In transcribing the following passage from the online version I have expanded abbreviations and added paragraphing, links, and illustrations. Unless otherwise noted illustrations come from Dent’s The Making of BirminghamGeorge P. Landow

The Free Grammar School Act of 1831 and Birmingham’s First Primary Schools

The passing of the act of 1831, which made it compulsory on the governors of the Free Grammar School to establish elementary schools. The first of these was in course of erection in 1837, “in the new street leading out of Aston Street,” to wit, Gem Street, “in the midst of a dense population,” and a second “was about to be commenced in Cottage Lane, near to the Sand Pits,” which afterwards came to be known as the Edward Street School. On April 10th, 1839, the third of these schools was opened in Meriden Street, Digbeth, and the fourth, near Hath Row, at a later date. At the close of the period under notice, the schools contained the following number of scholars in each department:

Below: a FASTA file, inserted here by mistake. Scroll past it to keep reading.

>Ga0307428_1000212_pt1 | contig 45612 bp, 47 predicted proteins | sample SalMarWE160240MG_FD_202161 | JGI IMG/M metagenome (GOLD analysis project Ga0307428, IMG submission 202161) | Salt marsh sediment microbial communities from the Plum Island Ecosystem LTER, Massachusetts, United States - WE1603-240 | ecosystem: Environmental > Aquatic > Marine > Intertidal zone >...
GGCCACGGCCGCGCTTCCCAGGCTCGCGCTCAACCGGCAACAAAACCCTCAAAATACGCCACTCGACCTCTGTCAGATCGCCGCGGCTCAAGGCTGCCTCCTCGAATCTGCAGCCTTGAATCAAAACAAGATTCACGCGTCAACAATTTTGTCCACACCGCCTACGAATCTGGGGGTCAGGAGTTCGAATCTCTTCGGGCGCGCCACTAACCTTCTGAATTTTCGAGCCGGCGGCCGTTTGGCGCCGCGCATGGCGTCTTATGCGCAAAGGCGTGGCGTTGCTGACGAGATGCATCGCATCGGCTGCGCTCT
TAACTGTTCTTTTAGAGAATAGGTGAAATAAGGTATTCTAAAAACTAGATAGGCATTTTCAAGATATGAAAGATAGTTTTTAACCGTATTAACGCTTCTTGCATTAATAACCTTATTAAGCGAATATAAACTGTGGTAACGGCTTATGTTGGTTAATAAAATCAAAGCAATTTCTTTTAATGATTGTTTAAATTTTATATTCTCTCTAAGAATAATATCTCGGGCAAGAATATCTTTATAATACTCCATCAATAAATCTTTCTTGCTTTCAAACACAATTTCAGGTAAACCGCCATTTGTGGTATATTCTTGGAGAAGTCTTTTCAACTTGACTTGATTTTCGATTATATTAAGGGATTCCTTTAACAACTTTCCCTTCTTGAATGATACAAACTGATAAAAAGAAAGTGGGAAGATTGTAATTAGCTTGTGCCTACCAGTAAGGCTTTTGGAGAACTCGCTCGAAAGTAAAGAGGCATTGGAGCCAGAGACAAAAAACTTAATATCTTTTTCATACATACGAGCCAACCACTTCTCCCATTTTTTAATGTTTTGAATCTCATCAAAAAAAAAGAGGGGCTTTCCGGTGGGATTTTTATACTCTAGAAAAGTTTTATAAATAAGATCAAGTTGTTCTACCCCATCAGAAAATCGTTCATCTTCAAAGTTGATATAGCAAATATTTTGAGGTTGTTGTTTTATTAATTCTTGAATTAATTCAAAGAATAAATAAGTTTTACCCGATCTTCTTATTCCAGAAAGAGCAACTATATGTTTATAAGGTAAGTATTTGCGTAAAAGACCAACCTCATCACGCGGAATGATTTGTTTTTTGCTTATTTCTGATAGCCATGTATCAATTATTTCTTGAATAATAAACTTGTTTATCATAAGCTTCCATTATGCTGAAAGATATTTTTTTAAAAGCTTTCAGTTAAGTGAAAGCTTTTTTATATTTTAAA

In 1842 a statement was published, as the result of personal enquiry, by Mr. Showed, as to the general school accommodation provided in Birmingham, follows:

A National School for the children of the Jews in Birmingham was established in 1843, the first stone being laid on the 9th of August in that year by Sir Moses Montefiore.

An Association for extending Infant Schools was established in Birmingham in 1846, and in a short time had raised £3,000 in donations and subscriptions. By the middle of 1848 they were able report that they had approved of localities for schools in the parishes of St. Martin’s, St. George’s, a St. Thomas’s, and in the districts of the churches St. Bartholomew, St. Matthew, St. Mark, St. Lul St. Andrew, and St. Peter. The first school open was one in Freeman Street, on November 10th, i8 and others followed in various parts of the town so afterwards.